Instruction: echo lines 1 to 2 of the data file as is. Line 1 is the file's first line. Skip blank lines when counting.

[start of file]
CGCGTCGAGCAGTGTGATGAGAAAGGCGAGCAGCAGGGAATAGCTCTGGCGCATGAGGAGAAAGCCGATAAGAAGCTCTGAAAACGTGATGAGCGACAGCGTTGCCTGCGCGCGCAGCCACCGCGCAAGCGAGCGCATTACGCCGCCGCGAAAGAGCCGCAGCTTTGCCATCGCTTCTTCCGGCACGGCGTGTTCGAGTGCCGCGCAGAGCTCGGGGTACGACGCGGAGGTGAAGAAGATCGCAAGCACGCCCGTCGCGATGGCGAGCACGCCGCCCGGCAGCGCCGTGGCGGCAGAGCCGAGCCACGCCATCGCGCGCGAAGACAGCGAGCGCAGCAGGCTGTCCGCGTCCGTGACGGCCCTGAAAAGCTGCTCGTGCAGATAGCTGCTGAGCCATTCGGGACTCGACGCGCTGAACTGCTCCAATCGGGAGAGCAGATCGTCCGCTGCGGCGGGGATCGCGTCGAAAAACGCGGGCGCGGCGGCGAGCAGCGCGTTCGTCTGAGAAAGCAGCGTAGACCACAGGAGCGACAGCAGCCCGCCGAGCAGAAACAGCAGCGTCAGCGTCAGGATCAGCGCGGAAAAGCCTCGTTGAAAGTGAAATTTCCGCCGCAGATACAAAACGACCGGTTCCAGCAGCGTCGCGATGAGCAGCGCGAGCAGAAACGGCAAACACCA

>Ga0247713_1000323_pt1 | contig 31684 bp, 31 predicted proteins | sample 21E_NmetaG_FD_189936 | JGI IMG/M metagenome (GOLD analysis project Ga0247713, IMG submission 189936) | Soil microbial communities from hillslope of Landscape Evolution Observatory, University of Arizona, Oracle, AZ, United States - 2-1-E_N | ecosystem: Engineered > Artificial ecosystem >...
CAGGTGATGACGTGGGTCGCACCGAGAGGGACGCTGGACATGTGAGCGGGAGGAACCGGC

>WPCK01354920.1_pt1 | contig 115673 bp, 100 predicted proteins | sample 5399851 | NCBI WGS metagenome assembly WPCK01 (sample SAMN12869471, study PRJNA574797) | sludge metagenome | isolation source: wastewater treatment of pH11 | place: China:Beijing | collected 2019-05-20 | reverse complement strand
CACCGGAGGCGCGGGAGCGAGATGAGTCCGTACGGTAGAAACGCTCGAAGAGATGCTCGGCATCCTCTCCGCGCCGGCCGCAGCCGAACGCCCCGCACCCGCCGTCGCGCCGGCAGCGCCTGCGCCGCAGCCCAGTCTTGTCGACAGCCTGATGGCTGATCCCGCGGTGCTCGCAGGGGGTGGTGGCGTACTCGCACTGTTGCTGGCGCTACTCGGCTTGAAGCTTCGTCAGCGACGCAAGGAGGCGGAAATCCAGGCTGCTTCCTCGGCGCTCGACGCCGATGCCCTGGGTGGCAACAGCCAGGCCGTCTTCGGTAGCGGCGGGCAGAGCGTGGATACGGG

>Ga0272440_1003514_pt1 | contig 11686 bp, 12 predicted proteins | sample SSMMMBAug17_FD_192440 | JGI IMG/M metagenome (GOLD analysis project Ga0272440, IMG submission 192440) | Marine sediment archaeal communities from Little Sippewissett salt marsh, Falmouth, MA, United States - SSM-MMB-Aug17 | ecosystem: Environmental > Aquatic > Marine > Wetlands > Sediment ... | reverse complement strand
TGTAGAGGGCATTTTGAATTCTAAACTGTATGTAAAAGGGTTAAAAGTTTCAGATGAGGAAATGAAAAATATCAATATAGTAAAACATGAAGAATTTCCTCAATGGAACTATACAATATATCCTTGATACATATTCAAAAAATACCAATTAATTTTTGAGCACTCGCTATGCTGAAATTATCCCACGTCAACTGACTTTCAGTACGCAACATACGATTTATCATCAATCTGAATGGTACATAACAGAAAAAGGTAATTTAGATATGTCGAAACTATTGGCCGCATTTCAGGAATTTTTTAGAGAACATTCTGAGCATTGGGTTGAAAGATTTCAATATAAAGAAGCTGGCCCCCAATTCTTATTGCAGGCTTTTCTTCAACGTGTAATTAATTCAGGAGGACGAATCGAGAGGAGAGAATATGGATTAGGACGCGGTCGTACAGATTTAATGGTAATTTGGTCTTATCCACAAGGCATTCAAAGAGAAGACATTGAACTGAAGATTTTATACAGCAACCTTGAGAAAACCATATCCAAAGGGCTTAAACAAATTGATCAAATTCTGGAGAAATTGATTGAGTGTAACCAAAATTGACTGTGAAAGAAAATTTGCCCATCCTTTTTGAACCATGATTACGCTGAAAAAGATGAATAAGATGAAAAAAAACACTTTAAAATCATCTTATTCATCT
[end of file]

CGCGTCGAGCAGTGTGATGAGAAAGGCGAGCAGCAGGGAATAGCTCTGGCGCATGAGGAGAAAGCCGATAAGAAGCTCTGAAAACGTGATGAGCGACAGCGTTGCCTGCGCGCGCAGCCACCGCGCAAGCGAGCGCATTACGCCGCCGCGAAAGAGCCGCAGCTTTGCCATCGCTTCTTCCGGCACGGCGTGTTCGAGTGCCGCGCAGAGCTCGGGGTACGACGCGGAGGTGAAGAAGATCGCAAGCACGCCCGTCGCGATGGCGAGCACGCCGCCCGGCAGCGCCGTGGCGGCAGAGCCGAGCCACGCCATCGCGCGCGAAGACAGCGAGCGCAGCAGGCTGTCCGCGTCCGTGACGGCCCTGAAAAGCTGCTCGTGCAGATAGCTGCTGAGCCATTCGGGACTCGACGCGCTGAACTGCTCCAATCGGGAGAGCAGATCGTCCGCTGCGGCGGGGATCGCGTCGAAAAACGCGGGCGCGGCGGCGAGCAGCGCGTTCGTCTGAGAAAGCAGCGTAGACCACAGGAGCGACAGCAGCCCGCCGAGCAGAAACAGCAGCGTCAGCGTCAGGATCAGCGCGGAAAAGCCTCGTTGAAAGTGAAATTTCCGCCGCAGATACAAAACGACCGGTTCCAGCAGCGTCGCGATGAGCAGCGCGAGCAGAAACGGCAAACACCA

>Ga0247713_1000323_pt1 | contig 31684 bp, 31 predicted proteins | sample 21E_NmetaG_FD_189936 | JGI IMG/M metagenome (GOLD analysis project Ga0247713, IMG submission 189936) | Soil microbial communities from hillslope of Landscape Evolution Observatory, University of Arizona, Oracle, AZ, United States - 2-1-E_N | ecosystem: Engineered > Artificial ecosystem >...